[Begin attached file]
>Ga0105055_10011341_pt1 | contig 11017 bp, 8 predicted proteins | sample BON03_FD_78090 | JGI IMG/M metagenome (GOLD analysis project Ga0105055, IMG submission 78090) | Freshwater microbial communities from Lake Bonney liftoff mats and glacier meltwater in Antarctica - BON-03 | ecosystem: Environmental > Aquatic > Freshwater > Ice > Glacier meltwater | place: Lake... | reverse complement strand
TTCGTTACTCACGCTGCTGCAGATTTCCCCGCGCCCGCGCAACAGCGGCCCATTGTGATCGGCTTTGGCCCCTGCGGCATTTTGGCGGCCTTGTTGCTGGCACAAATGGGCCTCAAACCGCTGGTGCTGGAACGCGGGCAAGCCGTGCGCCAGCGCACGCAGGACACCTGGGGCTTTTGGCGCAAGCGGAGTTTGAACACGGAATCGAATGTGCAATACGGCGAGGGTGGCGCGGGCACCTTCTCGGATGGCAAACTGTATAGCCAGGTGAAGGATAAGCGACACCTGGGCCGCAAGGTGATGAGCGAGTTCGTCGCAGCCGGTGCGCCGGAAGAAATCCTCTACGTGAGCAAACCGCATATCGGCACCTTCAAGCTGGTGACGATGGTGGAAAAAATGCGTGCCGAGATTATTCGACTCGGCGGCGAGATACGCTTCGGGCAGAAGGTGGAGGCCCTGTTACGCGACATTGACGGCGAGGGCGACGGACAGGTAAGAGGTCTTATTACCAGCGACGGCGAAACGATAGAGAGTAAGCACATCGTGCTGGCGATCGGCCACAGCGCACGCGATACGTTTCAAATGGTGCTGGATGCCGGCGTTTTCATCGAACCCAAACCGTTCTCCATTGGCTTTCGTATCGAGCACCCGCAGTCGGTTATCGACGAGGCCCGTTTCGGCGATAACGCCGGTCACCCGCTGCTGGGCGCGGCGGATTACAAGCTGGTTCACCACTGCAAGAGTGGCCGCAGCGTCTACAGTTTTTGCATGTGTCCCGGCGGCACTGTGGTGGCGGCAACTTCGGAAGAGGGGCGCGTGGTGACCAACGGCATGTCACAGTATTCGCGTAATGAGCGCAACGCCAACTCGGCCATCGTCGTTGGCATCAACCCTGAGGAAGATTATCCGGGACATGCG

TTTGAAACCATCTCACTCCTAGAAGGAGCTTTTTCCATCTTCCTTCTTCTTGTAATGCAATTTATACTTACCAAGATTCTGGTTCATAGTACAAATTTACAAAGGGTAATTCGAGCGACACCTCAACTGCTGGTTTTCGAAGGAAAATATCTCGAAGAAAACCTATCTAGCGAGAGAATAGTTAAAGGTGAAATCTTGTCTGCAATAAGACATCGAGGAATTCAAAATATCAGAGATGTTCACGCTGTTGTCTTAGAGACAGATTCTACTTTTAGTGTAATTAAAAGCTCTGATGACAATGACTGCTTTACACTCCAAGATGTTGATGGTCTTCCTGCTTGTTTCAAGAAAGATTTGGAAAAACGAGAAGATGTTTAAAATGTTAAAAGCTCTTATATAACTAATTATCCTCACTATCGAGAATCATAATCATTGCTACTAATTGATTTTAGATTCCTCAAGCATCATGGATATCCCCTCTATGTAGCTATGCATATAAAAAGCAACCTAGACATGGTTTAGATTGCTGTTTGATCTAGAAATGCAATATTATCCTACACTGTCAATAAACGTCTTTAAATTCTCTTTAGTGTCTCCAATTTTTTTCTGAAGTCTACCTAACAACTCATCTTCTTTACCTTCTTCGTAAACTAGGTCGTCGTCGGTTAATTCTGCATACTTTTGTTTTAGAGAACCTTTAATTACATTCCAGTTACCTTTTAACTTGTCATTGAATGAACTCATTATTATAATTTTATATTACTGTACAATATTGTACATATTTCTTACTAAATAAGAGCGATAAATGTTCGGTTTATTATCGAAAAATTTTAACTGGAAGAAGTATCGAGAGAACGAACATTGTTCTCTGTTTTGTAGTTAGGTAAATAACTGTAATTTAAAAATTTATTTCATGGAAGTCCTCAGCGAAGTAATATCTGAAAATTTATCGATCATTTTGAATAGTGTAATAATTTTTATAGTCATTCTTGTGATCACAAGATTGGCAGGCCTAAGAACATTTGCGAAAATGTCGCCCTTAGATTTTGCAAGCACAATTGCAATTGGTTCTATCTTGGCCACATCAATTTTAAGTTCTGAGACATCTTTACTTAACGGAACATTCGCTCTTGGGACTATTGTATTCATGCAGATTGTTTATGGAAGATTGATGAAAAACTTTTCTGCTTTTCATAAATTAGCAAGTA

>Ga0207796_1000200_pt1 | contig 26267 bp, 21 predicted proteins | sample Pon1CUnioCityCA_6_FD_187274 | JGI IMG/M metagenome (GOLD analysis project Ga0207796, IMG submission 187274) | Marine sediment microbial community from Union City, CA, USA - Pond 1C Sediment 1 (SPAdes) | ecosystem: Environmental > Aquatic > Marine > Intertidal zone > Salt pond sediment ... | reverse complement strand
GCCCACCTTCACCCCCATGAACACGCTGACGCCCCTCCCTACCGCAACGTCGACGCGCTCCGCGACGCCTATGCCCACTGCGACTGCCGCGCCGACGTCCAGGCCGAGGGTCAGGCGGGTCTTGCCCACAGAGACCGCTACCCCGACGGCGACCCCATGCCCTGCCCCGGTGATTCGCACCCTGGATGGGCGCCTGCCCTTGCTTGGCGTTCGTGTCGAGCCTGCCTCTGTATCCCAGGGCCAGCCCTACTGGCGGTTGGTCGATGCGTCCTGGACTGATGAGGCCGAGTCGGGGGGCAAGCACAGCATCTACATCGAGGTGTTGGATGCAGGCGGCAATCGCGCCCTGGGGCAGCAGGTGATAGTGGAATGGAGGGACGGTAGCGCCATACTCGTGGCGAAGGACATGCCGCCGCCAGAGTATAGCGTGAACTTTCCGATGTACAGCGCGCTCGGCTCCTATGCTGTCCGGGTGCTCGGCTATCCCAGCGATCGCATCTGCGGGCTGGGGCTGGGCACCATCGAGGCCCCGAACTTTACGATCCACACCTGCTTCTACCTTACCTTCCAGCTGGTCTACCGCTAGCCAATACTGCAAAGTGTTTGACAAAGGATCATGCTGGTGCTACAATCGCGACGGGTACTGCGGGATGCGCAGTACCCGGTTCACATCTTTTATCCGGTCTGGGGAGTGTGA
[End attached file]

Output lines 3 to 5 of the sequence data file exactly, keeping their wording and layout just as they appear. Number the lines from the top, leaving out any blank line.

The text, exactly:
TTTGAAACCATCTCACTCCTAGAAGGAGCTTTTTCCATCTTCCTTCTTCTTGTAATGCAATTTATACTTACCAAGATTCTGGTTCATAGTACAAATTTACAAAGGGTAATTCGAGCGACACCTCAACTGCTGGTTTTCGAAGGAAAATATCTCGAAGAAAACCTATCTAGCGAGAGAATAGTTAAAGGTGAAATCTTGTCTGCAATAAGACATCGAGGAATTCAAAATATCAGAGATGTTCACGCTGTTGTCTTAGAGACAGATTCTACTTTTAGTGTAATTAAAAGCTCTGATGACAATGACTGCTTTACACTCCAAGATGTTGATGGTCTTCCTGCTTGTTTCAAGAAAGATTTGGAAAAACGAGAAGATGTTTAAAATGTTAAAAGCTCTTATATAACTAATTATCCTCACTATCGAGAATCATAATCATTGCTACTAATTGATTTTAGATTCCTCAAGCATCATGGATATCCCCTCTATGTAGCTATGCATATAAAAAGCAACCTAGACATGGTTTAGATTGCTGTTTGATCTAGAAATGCAATATTATCCTACACTGTCAATAAACGTCTTTAAATTCTCTTTAGTGTCTCCAATTTTTTTCTGAAGTCTACCTAACAACTCATCTTCTTTACCTTCTTCGTAAACTAGGTCGTCGTCGGTTAATTCTGCATACTTTTGTTTTAGAGAACCTTTAATTACATTCCAGTTACCTTTTAACTTGTCATTGAATGAACTCATTATTATAATTTTATATTACTGTACAATATTGTACATATTTCTTACTAAATAAGAGCGATAAATGTTCGGTTTATTATCGAAAAATTTTAACTGGAAGAAGTATCGAGAGAACGAACATTGTTCTCTGTTTTGTAGTTAGGTAAATAACTGTAATTTAAAAATTTATTTCATGGAAGTCCTCAGCGAAGTAATATCTGAAAATTTATCGATCATTTTGAATAGTGTAATAATTTTTATAGTCATTCTTGTGATCACAAGATTGGCAGGCCTAAGAACATTTGCGAAAATGTCGCCCTTAGATTTTGCAAGCACAATTGCAATTGGTTCTATCTTGGCCACATCAATTTTAAGTTCTGAGACATCTTTACTTAACGGAACATTCGCTCTTGGGACTATTGTATTCATGCAGATTGTTTATGGAAGATTGATGAAAAACTTTTCTGCTTTTCATAAATTAGCAAGTA

>Ga0207796_1000200_pt1 | contig 26267 bp, 21 predicted proteins | sample Pon1CUnioCityCA_6_FD_187274 | JGI IMG/M metagenome (GOLD analysis project Ga0207796, IMG submission 187274) | Marine sediment microbial community from Union City, CA, USA - Pond 1C Sediment 1 (SPAdes) | ecosystem: Environmental > Aquatic > Marine > Intertidal zone > Salt pond sediment ... | reverse complement strand
GCCCACCTTCACCCCCATGAACACGCTGACGCCCCTCCCTACCGCAACGTCGACGCGCTCCGCGACGCCTATGCCCACTGCGACTGCCGCGCCGACGTCCAGGCCGAGGGTCAGGCGGGTCTTGCCCACAGAGACCGCTACCCCGACGGCGACCCCATGCCCTGCCCCGGTGATTCGCACCCTGGATGGGCGCCTGCCCTTGCTTGGCGTTCGTGTCGAGCCTGCCTCTGTATCCCAGGGCCAGCCCTACTGGCGGTTGGTCGATGCGTCCTGGACTGATGAGGCCGAGTCGGGGGGCAAGCACAGCATCTACATCGAGGTGTTGGATGCAGGCGGCAATCGCGCCCTGGGGCAGCAGGTGATAGTGGAATGGAGGGACGGTAGCGCCATACTCGTGGCGAAGGACATGCCGCCGCCAGAGTATAGCGTGAACTTTCCGATGTACAGCGCGCTCGGCTCCTATGCTGTCCGGGTGCTCGGCTATCCCAGCGATCGCATCTGCGGGCTGGGGCTGGGCACCATCGAGGCCCCGAACTTTACGATCCACACCTGCTTCTACCTTACCTTCCAGCTGGTCTACCGCTAGCCAATACTGCAAAGTGTTTGACAAAGGATCATGCTGGTGCTACAATCGCGACGGGTACTGCGGGATGCGCAGTACCCGGTTCACATCTTTTATCCGGTCTGGGGAGTGTGA